When you’ve been fitted with your new hearing aid for the very first time it will be set-up to match the results of your hearing test. You are in the audiologist’s office with your new aids in your ears and you are listening to lots of new sounds. If you experiencing any problems straight away like not being able to hear or your are getting some feedback , tell the audiologist and they will re-programme your aid to fix the problem.
So now your visit to the audiologist for fitting is over and you’ve started your trial period in which you decide if you want to keep the aids or not – most places will offer a one or two month trial with either a money back refund or a free swap to a different aid. It’s during this time that you are the important one, your audiologist has set the hearing aids for your hearing loss and now it’s up to you to find out what is working for you and what isn’t.
Your audiologist should have made a follow-up appointment for you so that you can report any problems and get them fixed – if they didn’t do that then book one yourself on the day of your fitting for a week’s time.
I can’t stress how important the trial period is for you, lots of people don’t like their new hearing aids because they don’t work as well as they thought they were going to. In worst cases, people will just dump their hearing aids in a draw and never use them because they’re pieces of junk. But they still have to pay for them.
The key thing is: it takes time to get used to new hearing aids. Your brain needs to adapt to the new sounds. If you’ve had an untreated hearing loss for a long time then your brain needs to re-learn how to interpret spoken words that it hasn’t heard for so long - this isn’t easy. People with a mild hearing loss should find it easier to adapt than someone with a severe one.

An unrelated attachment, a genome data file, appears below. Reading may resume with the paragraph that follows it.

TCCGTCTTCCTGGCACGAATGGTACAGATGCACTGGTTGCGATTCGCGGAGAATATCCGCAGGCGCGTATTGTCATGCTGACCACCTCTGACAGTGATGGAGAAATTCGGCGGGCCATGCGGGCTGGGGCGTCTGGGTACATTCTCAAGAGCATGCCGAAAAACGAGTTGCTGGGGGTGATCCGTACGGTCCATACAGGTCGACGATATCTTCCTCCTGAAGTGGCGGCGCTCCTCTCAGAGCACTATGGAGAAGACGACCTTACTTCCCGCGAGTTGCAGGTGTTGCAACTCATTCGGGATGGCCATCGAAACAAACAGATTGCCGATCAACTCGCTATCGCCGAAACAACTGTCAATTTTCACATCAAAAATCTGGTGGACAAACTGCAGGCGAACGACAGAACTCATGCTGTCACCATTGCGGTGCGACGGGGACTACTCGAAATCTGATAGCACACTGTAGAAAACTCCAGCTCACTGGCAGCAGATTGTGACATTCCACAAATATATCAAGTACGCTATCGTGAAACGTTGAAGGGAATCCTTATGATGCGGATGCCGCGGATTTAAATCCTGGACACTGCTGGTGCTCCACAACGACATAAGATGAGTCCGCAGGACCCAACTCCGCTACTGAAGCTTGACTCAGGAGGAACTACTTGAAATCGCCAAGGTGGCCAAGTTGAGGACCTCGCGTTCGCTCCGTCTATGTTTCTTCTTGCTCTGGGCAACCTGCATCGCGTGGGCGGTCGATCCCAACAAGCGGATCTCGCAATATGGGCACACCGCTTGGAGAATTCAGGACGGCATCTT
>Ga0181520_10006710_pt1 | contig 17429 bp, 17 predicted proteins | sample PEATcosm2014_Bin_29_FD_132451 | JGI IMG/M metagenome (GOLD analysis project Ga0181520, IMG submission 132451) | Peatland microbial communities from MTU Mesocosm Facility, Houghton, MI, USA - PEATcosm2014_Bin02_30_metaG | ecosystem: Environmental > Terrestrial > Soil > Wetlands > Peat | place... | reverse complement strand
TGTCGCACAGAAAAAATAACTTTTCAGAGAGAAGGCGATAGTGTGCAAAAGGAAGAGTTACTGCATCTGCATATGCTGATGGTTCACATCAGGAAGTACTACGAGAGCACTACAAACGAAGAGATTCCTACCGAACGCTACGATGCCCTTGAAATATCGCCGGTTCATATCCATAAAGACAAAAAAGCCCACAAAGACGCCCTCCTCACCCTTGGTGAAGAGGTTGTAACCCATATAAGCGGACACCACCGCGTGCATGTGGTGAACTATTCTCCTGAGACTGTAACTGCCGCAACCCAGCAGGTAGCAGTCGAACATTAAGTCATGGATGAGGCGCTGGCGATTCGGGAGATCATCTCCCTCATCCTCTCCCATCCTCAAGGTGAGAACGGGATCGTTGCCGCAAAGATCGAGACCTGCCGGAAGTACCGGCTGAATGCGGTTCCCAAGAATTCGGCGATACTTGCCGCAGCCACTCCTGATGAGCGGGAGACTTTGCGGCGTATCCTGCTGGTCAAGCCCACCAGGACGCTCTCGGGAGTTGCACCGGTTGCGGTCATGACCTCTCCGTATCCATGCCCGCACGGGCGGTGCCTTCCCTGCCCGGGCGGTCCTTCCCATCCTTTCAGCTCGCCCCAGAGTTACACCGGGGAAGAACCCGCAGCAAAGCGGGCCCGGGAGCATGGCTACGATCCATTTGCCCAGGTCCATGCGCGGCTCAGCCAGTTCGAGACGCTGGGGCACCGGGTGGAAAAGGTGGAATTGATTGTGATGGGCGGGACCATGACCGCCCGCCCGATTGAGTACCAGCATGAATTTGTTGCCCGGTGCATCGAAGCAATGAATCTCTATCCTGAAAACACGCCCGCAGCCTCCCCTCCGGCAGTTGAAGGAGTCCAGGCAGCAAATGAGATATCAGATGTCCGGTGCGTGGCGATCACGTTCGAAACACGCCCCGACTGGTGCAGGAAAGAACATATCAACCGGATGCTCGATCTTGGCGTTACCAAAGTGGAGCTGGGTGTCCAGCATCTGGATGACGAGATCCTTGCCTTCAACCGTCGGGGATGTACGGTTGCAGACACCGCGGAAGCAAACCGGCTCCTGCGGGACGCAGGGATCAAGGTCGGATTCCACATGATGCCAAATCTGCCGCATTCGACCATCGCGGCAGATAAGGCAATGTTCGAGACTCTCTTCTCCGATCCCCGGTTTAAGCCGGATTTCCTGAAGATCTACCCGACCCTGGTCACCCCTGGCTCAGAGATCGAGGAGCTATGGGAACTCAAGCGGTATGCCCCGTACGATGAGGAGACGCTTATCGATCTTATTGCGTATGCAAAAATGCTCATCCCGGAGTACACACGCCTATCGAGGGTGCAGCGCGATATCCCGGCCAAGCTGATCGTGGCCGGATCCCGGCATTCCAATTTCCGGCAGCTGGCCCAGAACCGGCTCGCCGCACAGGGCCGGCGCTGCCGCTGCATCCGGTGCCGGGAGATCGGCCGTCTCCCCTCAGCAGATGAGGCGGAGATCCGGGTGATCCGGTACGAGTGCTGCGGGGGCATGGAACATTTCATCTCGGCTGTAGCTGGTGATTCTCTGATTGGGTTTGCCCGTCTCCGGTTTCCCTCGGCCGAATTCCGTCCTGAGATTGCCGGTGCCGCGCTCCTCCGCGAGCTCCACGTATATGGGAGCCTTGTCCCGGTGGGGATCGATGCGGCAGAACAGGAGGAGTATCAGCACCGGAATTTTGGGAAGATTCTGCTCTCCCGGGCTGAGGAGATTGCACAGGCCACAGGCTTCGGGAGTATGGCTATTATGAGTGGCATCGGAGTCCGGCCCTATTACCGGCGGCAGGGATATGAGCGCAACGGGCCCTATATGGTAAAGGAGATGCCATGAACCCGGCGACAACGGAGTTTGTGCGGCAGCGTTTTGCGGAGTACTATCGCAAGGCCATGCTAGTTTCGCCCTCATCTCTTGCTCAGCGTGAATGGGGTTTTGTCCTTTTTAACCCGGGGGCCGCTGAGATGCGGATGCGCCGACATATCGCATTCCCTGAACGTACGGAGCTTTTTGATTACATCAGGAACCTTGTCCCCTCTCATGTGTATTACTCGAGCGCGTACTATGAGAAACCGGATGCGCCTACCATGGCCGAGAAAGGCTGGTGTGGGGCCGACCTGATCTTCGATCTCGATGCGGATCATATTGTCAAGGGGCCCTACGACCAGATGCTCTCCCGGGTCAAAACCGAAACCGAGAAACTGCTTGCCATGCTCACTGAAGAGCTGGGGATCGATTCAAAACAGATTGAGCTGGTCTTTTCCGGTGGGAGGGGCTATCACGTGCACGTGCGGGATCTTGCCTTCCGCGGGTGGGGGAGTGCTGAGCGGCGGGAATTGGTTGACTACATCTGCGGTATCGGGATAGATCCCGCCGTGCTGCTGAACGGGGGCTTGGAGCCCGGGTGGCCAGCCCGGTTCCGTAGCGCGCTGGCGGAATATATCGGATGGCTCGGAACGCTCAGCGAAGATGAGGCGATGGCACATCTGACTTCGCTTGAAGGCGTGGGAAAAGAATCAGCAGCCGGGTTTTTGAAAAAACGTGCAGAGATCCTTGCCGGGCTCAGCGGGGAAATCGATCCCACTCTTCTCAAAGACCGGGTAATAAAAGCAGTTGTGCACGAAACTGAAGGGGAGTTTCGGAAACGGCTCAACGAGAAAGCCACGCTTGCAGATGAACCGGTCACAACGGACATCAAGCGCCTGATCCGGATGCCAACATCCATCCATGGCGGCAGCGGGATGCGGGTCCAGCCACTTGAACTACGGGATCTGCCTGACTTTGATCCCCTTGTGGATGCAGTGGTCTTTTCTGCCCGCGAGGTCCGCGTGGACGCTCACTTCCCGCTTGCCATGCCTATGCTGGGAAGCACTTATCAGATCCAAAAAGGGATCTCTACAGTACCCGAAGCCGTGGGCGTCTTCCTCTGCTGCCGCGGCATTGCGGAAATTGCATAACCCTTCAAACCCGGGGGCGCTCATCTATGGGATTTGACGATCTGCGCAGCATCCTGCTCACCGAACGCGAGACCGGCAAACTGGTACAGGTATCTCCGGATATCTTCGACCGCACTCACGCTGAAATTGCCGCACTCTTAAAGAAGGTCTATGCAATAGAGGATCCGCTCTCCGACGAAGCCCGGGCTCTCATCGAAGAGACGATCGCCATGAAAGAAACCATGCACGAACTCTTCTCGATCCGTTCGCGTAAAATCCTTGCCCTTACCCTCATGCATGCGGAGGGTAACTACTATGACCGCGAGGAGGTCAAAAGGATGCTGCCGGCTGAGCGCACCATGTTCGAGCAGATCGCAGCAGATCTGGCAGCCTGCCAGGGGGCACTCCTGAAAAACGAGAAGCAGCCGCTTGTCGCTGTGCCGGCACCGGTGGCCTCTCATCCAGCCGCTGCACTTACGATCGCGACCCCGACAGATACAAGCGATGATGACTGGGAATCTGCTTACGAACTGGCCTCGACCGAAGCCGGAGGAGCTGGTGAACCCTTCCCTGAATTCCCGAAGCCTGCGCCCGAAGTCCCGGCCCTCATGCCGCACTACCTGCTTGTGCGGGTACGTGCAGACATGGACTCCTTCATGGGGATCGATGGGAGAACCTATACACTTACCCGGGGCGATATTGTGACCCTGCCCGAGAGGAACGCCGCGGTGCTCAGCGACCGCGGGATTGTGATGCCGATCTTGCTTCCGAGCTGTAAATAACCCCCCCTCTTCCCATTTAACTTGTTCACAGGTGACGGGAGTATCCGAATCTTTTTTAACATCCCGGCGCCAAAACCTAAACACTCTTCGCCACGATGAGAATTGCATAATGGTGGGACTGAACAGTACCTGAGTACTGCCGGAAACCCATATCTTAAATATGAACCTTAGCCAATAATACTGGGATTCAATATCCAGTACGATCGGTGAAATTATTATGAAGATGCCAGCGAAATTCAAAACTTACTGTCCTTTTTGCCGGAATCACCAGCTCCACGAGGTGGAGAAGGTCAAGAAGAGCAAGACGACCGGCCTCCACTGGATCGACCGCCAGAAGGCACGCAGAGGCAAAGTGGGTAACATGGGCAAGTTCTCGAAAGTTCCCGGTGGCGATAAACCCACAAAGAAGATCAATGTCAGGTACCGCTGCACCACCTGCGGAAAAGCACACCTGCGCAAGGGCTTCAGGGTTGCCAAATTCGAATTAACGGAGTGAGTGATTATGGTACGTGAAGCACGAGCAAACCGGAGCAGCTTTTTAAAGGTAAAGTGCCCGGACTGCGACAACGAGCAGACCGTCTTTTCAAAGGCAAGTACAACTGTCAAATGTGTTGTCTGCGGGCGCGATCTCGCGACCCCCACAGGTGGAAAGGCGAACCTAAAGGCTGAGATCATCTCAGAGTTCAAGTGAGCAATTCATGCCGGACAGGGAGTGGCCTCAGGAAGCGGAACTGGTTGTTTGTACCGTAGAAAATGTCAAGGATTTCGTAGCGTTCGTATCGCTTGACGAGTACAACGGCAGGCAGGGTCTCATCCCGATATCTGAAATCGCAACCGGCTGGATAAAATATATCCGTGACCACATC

If you have a two month trial on your new aids then it is absolutely critical that you wear them as much as you possibly can in all of the situations that you are going to want to hear in (at home, at work, bars, sports events, etc). And just as importantly: reports everything back to the audiologist on your visits, the good things as well as the bad.
If you can wear your hearing aids enough to find all of the problem and get them fixed then you are going to be able to make a much more informed decision at the end of your trial period. And worst case: you might have a problem with them that can’t be fixed, best to discover that while you are still in the trial.
And remember, it takes time to get used to new hearing aids. Your brain will be working hard to make sense of the new sounds and it will also adapt to them over time, so you might not hear exactly the same in the first week that you are wearing them as you will in the eighth week. If you wear glasses then you’ll know that everything seems a bit blurry and weird when you first put on a new pair but that soon disappears as your brain compensates for the new visual signals it is getting and it’s the same with your ears and hearing aids.